By Jeanette Beebe ’14
Allegra “Lovejoy” Wiprud ’14 gets emotional when she recalls her first land stewardship trip at the D&R Greenway Land Trust, an 18,000-acre land preservation and conservation nonprofit. It was an invasive species removal job in Hopewell, N.J. That day, the dangerous plant that her team tracked down, cut back, and destroyed — the climbing growth that covered, choked, and threatened to kill a tree — was English ivy (Hedera helix).
Perched on a picnic table outside the Johnson Education Center, a historic barn overlooking Greenway Meadows, Wiprud mimes how she removed the ivy, grabbing the vine with her hands as if it were a snake coiled around her neck. By clearing the ivy away, she says, “We can give the tree its life back.”
Ivy might look quintessentially Princeton, but as Wiprud is learning, the non-native plant climbs and grows so fast that it smothers other plants and starves trees of sunlight.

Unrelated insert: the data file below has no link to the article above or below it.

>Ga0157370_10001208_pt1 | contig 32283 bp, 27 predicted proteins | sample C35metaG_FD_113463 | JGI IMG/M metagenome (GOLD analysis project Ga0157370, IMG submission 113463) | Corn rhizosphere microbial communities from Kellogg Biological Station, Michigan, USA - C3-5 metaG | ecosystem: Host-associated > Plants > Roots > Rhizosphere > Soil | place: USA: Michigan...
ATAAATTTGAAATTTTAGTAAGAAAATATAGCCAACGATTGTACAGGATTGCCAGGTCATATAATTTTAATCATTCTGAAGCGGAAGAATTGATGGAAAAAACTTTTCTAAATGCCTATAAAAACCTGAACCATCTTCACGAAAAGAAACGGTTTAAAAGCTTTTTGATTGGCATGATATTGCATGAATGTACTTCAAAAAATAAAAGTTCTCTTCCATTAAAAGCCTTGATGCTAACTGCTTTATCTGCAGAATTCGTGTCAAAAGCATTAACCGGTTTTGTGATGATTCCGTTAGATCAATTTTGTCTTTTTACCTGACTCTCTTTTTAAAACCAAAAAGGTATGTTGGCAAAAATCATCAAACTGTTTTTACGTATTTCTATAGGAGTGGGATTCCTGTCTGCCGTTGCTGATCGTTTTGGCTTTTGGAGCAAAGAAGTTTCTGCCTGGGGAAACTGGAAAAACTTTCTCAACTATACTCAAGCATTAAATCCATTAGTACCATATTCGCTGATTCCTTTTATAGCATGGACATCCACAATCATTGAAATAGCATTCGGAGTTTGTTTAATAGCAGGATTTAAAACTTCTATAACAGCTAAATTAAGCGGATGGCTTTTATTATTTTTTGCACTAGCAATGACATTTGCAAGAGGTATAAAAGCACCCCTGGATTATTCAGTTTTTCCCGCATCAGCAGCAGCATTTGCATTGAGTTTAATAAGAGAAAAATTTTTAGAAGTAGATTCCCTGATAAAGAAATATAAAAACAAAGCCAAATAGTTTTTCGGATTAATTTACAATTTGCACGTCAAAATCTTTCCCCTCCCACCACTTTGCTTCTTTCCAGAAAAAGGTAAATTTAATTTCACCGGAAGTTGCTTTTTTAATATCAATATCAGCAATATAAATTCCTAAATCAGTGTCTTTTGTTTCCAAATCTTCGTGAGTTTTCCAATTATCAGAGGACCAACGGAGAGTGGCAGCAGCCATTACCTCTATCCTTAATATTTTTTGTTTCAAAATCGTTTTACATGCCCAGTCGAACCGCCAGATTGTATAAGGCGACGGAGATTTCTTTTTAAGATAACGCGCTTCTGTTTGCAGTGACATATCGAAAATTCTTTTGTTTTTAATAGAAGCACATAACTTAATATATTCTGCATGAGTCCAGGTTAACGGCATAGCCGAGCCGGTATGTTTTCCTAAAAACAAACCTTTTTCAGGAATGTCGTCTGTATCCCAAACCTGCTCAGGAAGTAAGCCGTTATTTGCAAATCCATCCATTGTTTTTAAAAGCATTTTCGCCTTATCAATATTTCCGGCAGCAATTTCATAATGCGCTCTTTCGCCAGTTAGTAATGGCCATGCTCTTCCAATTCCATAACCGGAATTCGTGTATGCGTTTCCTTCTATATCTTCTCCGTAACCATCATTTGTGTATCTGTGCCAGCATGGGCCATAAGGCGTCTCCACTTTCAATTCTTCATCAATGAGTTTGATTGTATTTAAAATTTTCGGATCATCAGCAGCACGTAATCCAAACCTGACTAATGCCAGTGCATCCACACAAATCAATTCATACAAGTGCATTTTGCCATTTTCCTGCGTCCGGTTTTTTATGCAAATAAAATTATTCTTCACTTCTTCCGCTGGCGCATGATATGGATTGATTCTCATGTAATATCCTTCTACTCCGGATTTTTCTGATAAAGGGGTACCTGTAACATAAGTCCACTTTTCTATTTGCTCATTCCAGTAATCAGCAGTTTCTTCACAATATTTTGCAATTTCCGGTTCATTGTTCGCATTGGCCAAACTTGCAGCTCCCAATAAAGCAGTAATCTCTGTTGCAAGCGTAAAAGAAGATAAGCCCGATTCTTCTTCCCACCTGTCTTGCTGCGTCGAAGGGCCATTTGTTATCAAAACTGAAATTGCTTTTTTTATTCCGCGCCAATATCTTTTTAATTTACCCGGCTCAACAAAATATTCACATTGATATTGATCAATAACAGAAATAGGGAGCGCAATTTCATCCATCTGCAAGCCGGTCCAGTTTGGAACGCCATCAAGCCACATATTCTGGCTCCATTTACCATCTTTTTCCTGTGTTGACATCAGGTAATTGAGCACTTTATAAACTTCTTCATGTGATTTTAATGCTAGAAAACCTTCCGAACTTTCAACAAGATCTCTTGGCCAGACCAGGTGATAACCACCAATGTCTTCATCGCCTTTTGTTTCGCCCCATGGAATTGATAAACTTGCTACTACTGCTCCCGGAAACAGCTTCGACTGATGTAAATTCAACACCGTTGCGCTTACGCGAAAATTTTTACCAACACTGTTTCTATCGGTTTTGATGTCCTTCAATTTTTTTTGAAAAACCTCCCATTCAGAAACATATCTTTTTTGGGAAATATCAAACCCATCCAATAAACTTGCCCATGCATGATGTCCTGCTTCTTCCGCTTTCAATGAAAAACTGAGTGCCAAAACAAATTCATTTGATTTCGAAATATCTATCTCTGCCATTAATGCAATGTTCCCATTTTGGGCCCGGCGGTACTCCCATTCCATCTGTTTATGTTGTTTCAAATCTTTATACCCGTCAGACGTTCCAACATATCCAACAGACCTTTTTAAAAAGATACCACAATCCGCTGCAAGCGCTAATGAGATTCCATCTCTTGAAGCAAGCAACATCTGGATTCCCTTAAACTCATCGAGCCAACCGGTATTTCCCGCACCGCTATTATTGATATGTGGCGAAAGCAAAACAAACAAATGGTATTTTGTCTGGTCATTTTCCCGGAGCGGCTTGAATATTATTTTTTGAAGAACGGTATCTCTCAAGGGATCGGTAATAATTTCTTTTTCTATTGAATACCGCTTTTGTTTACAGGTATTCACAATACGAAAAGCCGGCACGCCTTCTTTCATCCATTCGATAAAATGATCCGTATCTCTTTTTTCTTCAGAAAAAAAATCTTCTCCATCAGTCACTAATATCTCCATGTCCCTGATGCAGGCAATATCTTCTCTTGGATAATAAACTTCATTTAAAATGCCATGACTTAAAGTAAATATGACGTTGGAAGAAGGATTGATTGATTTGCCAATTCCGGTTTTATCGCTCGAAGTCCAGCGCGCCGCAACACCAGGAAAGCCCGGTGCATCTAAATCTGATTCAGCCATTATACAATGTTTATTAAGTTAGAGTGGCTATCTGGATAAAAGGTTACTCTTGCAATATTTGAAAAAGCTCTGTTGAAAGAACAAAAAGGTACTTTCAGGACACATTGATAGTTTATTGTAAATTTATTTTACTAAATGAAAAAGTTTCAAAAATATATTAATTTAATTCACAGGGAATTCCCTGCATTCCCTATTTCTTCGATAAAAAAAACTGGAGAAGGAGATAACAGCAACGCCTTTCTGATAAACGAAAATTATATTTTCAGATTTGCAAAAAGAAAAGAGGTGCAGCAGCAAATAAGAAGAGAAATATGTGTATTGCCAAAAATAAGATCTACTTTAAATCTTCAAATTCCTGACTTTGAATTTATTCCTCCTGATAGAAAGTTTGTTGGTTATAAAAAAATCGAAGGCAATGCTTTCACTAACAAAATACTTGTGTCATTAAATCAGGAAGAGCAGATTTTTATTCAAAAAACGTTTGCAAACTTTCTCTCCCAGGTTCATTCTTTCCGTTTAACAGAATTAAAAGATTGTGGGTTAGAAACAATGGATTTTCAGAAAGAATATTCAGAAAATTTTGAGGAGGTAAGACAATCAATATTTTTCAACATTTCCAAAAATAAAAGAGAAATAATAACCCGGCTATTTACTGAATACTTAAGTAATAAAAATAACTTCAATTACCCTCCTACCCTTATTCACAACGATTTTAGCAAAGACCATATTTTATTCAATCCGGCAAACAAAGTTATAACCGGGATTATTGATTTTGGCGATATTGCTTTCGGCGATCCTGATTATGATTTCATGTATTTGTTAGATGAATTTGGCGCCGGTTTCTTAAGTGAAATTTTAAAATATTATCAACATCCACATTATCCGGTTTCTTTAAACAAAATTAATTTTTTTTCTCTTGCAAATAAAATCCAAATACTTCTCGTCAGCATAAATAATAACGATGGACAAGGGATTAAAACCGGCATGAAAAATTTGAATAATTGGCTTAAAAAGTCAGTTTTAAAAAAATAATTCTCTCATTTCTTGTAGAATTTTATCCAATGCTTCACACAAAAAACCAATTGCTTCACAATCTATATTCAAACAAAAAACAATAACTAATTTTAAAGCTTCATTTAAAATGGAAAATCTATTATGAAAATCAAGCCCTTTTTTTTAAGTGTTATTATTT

Unlike the local flora, Wiprud, a native of Brooklyn, has flourished amongst the ivy. While at Princeton, she meditated, studied, and practiced yoga. She quickly found a home in Murray Dodge Hall, a center of religious and spiritual life on campus. Eventually, she unearthed and discovered within herself a new belief: Hinduism. She took the lead in student religious groups, planning programs, retreats, and service projects for the interfaith Princeton Religious Life Council and the National Hindu Student Council. Continue reading